It is unfortunate that many students see maths as irrelevant and simply there to get in the way of what they want to do in life, which is make a living. However, not unreasonably, the vast majority of employers require mathematical skills in their employees.
What I’m finding is that many think that maths has been reduced to a task that has to be got out of the way or, worse, ignored in the hope that it’ll go away. They have picked up this atttude from their previous edication in schools and colleges before coming to university.
Of course there are many theories about what’s going wrong. There also seems to be some sort of pride in being bad at maths. Or maybe being good at maths is an admission of cleverness that results, too often, in school accusations of geekiness, of possible ostracism and bullying.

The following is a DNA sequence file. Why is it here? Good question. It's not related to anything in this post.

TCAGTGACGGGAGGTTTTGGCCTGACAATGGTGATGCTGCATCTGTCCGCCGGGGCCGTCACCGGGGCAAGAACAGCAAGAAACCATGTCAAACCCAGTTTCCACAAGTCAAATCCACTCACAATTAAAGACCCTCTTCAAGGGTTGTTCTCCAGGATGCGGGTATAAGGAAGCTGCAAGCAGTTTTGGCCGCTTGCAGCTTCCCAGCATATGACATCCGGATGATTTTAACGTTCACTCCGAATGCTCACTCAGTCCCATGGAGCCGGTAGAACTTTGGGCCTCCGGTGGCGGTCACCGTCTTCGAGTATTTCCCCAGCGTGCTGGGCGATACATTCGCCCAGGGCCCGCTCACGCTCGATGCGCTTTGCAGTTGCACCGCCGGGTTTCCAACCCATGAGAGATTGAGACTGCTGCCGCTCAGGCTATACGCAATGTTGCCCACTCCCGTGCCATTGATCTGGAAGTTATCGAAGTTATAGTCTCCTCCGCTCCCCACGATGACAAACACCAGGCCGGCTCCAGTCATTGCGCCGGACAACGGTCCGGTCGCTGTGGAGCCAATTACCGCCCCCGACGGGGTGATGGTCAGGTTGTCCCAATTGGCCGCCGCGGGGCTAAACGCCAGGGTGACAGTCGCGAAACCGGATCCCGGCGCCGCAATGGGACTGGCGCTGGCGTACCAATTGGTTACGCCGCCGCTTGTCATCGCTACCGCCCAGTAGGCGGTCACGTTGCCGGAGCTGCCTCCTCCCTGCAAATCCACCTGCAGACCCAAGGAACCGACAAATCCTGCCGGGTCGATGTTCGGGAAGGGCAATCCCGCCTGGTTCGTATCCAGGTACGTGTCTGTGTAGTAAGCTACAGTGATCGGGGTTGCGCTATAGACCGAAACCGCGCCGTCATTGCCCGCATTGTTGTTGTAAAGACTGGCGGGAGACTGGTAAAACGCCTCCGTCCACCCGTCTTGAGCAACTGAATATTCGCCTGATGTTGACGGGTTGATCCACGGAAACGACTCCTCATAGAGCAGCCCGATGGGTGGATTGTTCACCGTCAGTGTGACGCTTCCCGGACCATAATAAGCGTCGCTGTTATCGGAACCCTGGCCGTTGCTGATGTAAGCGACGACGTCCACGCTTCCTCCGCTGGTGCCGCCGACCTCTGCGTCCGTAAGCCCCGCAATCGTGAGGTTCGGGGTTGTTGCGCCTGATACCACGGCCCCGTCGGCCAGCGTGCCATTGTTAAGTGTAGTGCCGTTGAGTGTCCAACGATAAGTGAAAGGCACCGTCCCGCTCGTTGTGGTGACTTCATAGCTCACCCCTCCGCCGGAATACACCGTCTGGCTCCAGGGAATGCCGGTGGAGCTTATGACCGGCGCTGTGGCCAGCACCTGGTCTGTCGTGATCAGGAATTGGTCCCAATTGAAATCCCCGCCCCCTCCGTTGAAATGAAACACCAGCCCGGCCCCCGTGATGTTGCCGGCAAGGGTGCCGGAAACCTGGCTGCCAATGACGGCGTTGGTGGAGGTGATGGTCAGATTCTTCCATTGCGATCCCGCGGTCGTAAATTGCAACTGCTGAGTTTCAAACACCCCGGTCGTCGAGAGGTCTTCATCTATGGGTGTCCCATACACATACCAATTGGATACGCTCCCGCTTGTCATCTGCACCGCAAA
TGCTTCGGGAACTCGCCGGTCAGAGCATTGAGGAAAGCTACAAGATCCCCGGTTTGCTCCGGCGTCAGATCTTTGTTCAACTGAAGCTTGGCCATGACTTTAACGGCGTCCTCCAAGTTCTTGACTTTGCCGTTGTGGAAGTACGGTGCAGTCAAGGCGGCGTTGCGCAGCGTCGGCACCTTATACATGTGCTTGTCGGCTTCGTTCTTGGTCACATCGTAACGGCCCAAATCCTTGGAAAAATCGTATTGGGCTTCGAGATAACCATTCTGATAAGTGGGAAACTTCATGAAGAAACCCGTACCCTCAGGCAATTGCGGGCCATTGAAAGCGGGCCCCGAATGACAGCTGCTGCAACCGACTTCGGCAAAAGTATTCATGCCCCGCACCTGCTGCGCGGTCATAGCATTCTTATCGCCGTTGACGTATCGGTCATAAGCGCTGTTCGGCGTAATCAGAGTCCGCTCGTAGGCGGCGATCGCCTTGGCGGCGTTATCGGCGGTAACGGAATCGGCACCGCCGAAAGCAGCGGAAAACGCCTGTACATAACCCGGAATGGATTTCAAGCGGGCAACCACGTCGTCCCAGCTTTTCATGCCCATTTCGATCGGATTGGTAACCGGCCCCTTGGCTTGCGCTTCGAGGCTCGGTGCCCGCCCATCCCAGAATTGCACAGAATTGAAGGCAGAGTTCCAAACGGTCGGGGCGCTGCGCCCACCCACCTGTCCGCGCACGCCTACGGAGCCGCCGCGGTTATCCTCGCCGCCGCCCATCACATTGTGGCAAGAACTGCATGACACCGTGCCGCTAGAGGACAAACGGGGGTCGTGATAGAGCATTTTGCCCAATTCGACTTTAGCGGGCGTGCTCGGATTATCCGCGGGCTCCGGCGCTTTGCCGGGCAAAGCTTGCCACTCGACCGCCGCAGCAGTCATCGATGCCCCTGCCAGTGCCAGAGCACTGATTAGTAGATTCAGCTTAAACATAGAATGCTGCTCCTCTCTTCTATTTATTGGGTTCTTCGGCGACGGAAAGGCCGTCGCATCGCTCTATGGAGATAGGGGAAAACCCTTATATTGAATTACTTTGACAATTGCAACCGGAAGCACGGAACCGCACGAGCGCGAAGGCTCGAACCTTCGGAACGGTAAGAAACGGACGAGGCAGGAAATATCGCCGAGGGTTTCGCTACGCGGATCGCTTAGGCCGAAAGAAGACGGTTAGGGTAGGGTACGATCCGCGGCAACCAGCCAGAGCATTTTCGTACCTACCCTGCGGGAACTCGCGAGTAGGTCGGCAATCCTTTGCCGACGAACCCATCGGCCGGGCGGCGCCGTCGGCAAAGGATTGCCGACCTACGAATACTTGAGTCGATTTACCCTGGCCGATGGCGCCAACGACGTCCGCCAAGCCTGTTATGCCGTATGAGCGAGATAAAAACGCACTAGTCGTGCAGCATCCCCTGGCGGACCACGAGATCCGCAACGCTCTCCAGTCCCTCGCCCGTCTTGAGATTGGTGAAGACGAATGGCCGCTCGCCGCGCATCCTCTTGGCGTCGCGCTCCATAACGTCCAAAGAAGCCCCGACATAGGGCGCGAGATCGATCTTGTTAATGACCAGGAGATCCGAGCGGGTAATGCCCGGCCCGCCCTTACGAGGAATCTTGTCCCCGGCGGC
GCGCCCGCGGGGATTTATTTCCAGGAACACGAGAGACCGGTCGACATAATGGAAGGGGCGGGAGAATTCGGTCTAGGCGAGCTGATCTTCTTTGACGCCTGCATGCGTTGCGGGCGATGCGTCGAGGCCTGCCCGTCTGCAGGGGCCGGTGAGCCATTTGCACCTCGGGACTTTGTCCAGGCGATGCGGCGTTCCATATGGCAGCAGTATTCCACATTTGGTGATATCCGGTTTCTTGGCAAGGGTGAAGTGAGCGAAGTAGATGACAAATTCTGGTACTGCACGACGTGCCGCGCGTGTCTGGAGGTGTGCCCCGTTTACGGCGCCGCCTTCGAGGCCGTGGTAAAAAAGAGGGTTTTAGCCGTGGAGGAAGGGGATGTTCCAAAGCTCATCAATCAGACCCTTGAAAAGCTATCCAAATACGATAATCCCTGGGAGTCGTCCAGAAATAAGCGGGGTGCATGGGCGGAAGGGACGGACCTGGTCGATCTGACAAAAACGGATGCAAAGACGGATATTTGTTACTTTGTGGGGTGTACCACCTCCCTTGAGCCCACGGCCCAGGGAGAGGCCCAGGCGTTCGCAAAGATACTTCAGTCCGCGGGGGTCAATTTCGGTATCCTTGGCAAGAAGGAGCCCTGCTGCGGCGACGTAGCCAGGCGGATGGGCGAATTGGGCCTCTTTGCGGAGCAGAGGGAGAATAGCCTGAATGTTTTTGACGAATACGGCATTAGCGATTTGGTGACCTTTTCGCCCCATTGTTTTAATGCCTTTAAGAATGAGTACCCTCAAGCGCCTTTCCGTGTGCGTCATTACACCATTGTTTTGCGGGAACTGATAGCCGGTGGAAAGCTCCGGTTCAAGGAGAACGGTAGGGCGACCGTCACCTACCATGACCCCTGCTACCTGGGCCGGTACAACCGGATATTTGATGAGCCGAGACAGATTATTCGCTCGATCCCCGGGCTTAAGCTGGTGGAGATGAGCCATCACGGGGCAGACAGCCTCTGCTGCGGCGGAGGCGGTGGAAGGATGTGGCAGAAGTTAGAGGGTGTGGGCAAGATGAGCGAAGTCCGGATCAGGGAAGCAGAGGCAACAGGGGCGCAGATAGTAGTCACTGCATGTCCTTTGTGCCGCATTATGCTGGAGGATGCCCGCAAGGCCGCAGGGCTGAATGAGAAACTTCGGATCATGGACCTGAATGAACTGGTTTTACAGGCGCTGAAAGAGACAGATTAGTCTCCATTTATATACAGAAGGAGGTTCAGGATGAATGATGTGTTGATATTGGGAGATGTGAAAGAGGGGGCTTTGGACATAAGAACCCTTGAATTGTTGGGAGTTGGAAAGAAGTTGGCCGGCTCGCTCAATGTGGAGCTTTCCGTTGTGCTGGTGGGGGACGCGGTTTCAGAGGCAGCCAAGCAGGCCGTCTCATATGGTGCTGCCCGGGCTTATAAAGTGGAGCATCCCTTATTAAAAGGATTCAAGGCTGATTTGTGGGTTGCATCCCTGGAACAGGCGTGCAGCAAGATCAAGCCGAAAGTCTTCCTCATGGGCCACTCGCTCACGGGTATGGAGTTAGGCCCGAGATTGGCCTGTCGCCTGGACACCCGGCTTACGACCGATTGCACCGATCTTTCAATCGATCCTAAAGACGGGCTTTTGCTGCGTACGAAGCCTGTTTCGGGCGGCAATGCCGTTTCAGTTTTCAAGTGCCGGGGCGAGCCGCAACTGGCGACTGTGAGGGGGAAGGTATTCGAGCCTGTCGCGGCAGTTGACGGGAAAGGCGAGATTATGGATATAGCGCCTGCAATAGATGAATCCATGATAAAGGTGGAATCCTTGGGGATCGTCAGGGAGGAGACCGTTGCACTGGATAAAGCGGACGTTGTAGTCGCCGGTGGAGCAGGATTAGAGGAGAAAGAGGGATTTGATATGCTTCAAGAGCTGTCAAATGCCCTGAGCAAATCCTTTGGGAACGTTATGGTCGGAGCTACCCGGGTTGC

I’ve been thinking about how to set about countering this attitude for some time. A recent discovery has been the book “Mathematics: From the Birth of Numbers” by Jan Gullberg.** The author was a physician who became interested in maths, partly through his son taking an engineering degree, partly through disillusionment with publish figures relating to his profession and partly through his own interest.
It’s a history book when all’s said and done. A technical history book, but a history book nevertheless. But it does seem to contain material that will interest people to become interested, if that is not a tautology. We can but try. It’s going on my recommended reading list.
**Gullberg, J. (1997). Mathematics: From the Birth of Numbers. London: W.W.Norton and Co.